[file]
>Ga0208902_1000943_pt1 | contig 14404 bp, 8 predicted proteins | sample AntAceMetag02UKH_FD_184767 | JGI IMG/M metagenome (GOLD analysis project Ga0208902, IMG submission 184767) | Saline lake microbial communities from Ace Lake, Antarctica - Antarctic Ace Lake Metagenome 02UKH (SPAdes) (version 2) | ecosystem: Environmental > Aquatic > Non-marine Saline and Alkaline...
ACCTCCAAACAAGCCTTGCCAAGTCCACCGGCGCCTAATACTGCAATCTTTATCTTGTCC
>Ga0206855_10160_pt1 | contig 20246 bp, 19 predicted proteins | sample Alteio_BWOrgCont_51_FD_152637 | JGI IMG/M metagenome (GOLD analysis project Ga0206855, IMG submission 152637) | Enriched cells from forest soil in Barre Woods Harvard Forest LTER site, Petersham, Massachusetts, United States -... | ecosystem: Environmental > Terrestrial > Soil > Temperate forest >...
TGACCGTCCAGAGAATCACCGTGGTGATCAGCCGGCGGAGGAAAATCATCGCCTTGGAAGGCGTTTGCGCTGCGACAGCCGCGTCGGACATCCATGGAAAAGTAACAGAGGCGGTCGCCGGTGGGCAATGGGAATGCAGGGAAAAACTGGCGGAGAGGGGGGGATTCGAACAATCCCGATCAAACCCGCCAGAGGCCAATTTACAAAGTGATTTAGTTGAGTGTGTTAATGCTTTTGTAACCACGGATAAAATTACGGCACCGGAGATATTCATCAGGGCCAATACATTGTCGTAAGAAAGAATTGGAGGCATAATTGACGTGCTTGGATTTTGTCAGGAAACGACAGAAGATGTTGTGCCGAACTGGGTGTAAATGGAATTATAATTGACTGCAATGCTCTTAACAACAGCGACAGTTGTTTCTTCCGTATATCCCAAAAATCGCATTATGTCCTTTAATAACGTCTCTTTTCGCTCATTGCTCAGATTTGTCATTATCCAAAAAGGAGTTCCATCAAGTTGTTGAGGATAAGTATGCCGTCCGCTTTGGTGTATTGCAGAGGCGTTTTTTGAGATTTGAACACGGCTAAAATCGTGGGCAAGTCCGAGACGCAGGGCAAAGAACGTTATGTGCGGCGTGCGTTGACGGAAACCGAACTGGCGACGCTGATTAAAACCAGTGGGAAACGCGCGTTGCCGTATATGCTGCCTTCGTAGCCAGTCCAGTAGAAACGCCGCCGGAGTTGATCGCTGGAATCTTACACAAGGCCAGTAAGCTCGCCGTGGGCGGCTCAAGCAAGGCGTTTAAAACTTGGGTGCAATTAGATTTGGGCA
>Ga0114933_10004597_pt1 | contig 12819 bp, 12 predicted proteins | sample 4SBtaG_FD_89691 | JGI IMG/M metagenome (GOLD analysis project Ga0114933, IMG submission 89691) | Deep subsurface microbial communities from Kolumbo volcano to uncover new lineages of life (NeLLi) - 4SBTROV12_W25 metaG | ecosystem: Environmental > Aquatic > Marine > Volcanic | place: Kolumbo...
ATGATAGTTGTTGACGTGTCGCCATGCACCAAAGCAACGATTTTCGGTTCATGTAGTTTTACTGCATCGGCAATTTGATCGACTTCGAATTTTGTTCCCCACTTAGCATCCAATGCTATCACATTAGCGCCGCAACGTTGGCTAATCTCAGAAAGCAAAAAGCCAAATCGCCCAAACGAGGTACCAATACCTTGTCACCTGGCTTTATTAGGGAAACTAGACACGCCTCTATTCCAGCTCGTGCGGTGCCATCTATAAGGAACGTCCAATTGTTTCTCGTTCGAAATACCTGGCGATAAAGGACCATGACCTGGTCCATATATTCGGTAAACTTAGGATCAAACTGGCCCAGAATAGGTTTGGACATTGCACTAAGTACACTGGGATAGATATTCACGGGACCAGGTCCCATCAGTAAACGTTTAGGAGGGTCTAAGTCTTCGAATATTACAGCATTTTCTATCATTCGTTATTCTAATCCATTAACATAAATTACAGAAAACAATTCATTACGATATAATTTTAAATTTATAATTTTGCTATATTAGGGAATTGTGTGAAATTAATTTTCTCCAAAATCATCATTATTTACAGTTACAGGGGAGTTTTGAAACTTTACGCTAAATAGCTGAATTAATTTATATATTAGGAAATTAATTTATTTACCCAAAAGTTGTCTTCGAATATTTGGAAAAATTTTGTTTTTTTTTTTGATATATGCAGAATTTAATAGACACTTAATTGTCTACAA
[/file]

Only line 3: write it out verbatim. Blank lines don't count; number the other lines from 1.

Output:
>Ga0206855_10160_pt1 | contig 20246 bp, 19 predicted proteins | sample Alteio_BWOrgCont_51_FD_152637 | JGI IMG/M metagenome (GOLD analysis project Ga0206855, IMG submission 152637) | Enriched cells from forest soil in Barre Woods Harvard Forest LTER site, Petersham, Massachusetts, United States -... | ecosystem: Environmental > Terrestrial > Soil > Temperate forest >...